Building a faster site: How to improve your website’s page load speed
By Mark Raymond On November 26, 2018 Surfcode post tags: Performance , CMS ,
Last week we discussed the importance of page load speed; highlighting the increased emphasis that Google and other search engines have placed on it in recent years. We also shared a little of our methodology for evaluating page load speed to help you understand where your website stands. If you missed that post you can check it out; here.
Today, however, is all about the how-to of improving page load speed. We will show you a handful of the methods we used to help our client, the Boston Ballet, to dramatically reduce the page load speed of their website just in time for the holiday season.
Let’s cut right to the chase on how you can improve your website’s page load speed.
Cracking the page load code
In most cases, we see the same performance adverse mistakes being made across all industries and websites. Maintaining the integrity of page speed revolves around a few key factors:
How much data is loaded | How data is loaded | Where data is loaded from
Understanding the data structure of your website, how it is managed and how it is delivered helps provide the clairvoyance needed to begin optimization. Here are the top five steps we took to help Boston Ballet re-engineer their website for speed.
Reduced the size of images
Ballet is a visual art so it comes as no surprise that imagery plays an important part of the Boston Ballet website. Our first step was to implement an image compression strategy for the website in which images automatically pass through an image compression tool before they are uploaded for use within their Digital Asset Management(DAM) system.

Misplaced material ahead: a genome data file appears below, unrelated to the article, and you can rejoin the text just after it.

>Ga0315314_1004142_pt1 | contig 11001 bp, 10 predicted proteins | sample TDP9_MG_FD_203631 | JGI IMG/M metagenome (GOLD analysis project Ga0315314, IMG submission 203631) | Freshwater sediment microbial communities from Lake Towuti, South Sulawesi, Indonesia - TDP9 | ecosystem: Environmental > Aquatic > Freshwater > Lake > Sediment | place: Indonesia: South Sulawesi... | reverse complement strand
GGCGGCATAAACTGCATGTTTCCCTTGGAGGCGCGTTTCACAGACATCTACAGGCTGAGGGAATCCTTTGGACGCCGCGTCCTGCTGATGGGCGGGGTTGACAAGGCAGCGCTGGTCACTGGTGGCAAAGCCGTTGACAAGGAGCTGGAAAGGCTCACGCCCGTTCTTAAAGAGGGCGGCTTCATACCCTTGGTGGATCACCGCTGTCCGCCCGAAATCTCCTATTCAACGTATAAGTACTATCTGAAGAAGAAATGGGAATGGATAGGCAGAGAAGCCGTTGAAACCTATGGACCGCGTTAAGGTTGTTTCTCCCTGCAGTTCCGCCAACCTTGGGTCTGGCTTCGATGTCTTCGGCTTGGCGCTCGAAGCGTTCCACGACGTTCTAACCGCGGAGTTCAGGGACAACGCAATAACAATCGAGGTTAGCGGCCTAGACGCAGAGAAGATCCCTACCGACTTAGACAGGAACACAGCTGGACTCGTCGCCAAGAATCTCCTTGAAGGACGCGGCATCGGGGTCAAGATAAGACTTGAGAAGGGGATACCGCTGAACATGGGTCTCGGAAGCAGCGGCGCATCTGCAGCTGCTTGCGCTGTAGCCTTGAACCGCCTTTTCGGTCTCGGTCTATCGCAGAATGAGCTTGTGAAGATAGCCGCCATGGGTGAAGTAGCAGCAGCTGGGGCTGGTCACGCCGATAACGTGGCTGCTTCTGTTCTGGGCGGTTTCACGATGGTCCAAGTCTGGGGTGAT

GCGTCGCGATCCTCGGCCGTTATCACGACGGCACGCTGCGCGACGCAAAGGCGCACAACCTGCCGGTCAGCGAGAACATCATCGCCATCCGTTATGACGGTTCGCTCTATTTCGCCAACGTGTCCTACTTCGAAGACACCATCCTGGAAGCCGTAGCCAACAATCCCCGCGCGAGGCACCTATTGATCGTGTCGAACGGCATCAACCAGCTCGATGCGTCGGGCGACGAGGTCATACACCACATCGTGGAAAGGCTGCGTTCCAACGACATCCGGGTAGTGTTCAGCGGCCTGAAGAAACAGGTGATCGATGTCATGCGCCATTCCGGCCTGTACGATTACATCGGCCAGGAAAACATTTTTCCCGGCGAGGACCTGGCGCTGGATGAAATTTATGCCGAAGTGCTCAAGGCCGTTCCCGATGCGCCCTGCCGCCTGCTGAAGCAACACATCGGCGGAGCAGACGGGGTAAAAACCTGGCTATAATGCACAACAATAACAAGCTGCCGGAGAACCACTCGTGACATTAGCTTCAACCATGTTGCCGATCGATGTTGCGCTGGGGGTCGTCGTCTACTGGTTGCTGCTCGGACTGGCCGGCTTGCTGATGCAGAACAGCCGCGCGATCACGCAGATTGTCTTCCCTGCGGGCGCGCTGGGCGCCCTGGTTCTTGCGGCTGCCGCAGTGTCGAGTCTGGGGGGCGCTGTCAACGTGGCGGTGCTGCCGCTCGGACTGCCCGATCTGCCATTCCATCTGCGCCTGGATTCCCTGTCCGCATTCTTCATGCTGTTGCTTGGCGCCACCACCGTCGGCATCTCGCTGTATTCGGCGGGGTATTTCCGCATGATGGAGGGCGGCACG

Photo Credits: Lia Cirio and Paulo Arrais in Jorma Elo's Bach Cello Suites. Photo by Rosalie O'Connor
Google’s data suggests that media, such as images, tend to represent the majority of data being loaded by websites. By using image compression you can easily reduce the total amount of data being loaded by your website and still have a site full of high-quality imagery.
After implementing image compression we reduced the amount of data being transferred by over 50%, helping to significantly reduce the burden on the web server.
Enabled caching within the CMS
Boston Ballet’s site was built using Kentico CMS. One of Kentico’s basic and often overlooked features is caching.
Once enabled we were able to target which elements of a page should be loaded first by web browsers. This helps return visitors get the most critical information faster.
Additionally, we configured caching to index and load during off business hours. This ensures users do not experience any delays that caching tends to create if trying to load and index data during their visit.
Improved existing integrations
The workflow between Widen DAM and Kentico CMS was putting unnecessary strain on the server, costing the site valuable seconds. We updated the workflow between the systems to automatically resize images uploaded to the DAM.
This change reduced the amount of data being transferred to and loaded by the website.